As millions of consumers gamely plug in their names, credit card numbers and home addresses on various retail websites — all while “multitasking” at their office computer this Cyber Monday — many will feel that familiar but fleeting sense of unease regarding their personal privacy. How secure is my information? What data are these websites collecting, storing, sharing or outright selling about me that I don’t even realize?
Though still vaguely expressed in most instances, there appears to be a growing sentiment in this country that not enough is being done to protect the privacy rights of individuals. The Federal Trade Commission (FTC) recently completed a three-year effort to particularize the concern and prod reform. In its March 2012 final report entitled: Protecting Consumer Privacy in an Era of Rapid Change, Recommendations for Businesses and Policy Makers, the FTC called for three general areas of reform: (1) build in privacy at every stage of product development; (2) give consumers the ability to make decisions about their data at a relevant time and context, including a “Do Not Track” mechanism, while reducing the burden on businesses of providing unnecessary choices; and (3) make information collection and use practices transparent.1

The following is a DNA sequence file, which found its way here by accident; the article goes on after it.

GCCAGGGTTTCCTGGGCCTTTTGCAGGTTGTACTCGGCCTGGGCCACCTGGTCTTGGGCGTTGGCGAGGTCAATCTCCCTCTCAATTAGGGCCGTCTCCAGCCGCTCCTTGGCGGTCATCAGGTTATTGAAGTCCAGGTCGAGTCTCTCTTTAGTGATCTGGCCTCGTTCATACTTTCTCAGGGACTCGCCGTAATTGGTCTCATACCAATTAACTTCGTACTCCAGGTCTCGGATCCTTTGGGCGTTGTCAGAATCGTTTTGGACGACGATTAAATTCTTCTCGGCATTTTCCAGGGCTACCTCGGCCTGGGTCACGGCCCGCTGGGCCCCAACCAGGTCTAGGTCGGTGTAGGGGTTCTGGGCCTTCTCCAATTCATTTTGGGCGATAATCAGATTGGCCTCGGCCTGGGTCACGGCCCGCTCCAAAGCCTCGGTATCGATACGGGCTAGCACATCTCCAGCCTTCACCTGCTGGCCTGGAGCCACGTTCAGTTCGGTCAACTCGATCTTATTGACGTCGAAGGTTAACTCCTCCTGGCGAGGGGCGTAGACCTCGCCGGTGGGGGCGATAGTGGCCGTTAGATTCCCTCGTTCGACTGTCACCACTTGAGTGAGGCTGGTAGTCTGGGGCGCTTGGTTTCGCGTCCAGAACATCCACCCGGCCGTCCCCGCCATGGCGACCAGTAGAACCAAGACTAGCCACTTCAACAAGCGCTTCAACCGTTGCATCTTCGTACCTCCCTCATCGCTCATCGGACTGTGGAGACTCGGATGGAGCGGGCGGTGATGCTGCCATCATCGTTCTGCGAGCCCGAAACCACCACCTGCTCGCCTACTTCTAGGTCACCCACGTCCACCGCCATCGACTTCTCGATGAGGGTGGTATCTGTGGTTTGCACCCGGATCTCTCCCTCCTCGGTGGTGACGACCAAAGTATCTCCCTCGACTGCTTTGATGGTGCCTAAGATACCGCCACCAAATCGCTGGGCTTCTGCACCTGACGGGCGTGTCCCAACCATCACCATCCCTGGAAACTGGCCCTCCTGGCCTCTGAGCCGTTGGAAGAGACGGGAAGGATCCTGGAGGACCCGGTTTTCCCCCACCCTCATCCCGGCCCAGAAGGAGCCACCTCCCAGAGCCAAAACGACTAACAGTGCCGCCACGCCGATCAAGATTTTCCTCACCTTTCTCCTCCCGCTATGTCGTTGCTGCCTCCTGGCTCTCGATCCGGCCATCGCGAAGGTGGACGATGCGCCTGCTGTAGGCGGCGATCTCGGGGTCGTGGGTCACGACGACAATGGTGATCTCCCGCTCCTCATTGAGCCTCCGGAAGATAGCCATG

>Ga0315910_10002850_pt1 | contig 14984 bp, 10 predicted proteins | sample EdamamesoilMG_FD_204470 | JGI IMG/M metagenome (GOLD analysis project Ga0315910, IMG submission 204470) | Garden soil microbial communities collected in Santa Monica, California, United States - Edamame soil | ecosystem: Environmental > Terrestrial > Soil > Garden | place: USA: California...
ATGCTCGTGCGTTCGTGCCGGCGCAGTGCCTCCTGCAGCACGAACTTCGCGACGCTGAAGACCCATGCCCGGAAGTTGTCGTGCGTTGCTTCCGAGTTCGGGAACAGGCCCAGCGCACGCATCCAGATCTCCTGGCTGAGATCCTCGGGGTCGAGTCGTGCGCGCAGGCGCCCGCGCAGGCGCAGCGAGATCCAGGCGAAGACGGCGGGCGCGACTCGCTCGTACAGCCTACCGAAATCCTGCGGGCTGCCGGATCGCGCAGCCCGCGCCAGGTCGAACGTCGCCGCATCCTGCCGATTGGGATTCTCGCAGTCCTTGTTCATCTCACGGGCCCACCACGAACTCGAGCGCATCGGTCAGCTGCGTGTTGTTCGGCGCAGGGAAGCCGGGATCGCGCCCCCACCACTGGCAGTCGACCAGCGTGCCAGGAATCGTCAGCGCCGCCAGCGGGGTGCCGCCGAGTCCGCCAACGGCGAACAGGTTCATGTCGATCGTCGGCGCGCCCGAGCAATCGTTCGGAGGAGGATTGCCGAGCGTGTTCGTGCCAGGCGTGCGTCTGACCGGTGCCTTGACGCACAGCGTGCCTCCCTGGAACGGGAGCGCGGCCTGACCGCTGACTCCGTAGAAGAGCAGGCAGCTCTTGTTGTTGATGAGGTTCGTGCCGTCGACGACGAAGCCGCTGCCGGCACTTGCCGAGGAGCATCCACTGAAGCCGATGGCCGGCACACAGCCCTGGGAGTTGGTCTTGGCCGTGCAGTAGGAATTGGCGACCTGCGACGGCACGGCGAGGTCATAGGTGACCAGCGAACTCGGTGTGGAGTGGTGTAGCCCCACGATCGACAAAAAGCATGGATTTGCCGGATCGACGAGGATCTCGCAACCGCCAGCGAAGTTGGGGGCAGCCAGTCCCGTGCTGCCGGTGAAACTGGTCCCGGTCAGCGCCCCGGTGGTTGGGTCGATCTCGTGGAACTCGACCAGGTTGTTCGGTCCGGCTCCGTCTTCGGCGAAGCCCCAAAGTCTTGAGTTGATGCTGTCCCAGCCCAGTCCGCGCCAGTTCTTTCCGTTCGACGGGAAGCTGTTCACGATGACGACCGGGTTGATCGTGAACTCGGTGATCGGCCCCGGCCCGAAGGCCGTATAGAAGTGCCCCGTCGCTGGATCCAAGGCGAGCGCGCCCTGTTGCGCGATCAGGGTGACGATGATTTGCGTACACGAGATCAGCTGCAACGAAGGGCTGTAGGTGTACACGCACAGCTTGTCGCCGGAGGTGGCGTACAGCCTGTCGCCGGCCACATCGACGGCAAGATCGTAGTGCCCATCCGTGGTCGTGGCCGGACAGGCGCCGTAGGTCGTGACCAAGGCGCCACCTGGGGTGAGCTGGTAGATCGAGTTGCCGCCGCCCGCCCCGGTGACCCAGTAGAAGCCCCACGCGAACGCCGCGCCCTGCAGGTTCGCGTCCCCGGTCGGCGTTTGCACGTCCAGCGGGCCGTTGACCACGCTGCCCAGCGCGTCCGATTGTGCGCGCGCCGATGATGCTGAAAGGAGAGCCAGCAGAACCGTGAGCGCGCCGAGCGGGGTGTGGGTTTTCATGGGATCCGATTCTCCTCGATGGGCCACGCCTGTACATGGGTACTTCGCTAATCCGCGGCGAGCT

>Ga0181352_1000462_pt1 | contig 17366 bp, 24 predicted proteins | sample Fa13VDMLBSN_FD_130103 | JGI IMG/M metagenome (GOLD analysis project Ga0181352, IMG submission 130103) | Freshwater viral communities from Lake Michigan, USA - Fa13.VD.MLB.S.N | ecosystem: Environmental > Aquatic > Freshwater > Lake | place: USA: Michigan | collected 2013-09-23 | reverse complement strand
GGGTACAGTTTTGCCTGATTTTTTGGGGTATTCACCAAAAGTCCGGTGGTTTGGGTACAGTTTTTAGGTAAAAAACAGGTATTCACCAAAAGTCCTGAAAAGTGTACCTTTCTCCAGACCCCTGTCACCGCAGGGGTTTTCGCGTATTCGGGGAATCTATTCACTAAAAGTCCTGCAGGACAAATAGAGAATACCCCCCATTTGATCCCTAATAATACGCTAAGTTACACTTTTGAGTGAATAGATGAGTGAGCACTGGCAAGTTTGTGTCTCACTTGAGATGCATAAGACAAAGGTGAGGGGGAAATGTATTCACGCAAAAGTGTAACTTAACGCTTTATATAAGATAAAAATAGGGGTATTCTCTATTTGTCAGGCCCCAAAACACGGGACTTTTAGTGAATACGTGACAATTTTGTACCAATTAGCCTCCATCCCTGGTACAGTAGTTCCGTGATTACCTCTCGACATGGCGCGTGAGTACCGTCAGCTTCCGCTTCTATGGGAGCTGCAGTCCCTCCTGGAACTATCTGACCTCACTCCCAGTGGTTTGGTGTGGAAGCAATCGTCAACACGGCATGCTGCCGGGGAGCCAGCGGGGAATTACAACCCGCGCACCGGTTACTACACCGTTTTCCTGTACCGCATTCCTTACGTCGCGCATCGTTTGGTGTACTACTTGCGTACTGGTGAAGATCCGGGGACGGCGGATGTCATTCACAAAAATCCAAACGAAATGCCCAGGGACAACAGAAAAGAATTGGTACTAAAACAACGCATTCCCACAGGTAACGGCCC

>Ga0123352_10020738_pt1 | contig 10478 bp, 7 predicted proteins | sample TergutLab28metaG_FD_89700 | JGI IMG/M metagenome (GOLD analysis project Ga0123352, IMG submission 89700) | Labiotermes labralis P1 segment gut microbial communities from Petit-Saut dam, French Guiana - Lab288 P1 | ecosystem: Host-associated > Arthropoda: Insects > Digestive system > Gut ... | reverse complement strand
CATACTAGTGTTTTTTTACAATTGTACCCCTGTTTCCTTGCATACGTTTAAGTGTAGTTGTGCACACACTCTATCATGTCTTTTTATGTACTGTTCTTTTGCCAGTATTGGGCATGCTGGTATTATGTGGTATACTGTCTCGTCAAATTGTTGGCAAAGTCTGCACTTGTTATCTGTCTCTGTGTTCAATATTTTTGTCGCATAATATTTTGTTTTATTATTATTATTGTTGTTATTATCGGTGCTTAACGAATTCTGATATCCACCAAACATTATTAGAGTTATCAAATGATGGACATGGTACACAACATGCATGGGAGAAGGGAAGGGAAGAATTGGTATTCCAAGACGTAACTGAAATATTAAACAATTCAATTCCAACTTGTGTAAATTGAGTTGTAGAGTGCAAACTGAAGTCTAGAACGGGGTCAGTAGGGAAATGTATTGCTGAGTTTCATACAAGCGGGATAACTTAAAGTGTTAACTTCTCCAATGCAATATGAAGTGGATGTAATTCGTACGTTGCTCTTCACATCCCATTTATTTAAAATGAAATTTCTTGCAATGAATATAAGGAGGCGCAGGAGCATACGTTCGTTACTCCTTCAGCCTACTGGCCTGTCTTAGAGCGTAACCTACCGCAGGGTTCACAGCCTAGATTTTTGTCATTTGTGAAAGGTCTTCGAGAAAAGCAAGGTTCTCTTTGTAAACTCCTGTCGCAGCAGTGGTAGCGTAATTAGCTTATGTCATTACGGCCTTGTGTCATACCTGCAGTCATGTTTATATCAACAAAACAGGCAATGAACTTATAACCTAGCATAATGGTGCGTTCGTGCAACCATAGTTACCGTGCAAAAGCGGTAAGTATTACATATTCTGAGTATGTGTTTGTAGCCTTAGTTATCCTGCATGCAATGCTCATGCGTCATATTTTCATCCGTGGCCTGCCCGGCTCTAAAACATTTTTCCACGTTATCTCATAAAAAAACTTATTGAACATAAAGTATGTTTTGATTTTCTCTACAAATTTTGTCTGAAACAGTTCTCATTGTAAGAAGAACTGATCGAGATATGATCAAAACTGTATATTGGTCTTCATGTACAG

The FTC report and other governmental and industry-based efforts to develop best practices offer an emerging set of actionable guidance that businesses can assess in an effort to mitigate risk. However, a comprehensive risk mitigation strategy also requires careful monitoring of litigation outcomes and the opportunity for proactive modification of business rules.
Class action litigation is a favorite vehicle of the data privacy plaintiffs’ bar because the nature of the technology lends itself to commonality and the identification of class members. Computers and computer algorithms may not always be “right,” but they nearly always execute instructions consistently. Thus, when you scale consistently applied business processes across a very large number of records and individuals — and there is no denying the numbers are enormous — you have some of the basic ingredients necessary to foster a very active plaintiffs’ class action bar.
In the data breach category of cases, plaintiffs have historically struggled to establish standing because an actual injury in fact is often unsubstantiated. As recently explained by the Western District of Kentucky in Holmes v. Countrywide Fin. Corp.:
Because an increased risk of identity theft involves a future injury, some jurisdictions find the plaintiffs have not suffered an ‘actual and imminent’ injury as is constitutionally required. Instead, the courts conclude that the injury of identity theft may never come to pass and is therefore too speculative to satisfy constitutional standing.2
Data breach plaintiffs have tended to fair better in situations in which a credible threat of real or immediate harm has at least some factual support. Following Sixth Circuit precedent in Lambert v. Hartman,3 the Holmes court distinguished data loss cases from data theft cases and found sufficient injury in fact for the cost of credit monitoring services to prevent further injury and future identity theft.4 Likewise, the Ninth Circuit has twice found standing in cases involving the theft — as distinguished from the mere loss — of a laptop containing unencrypted data.5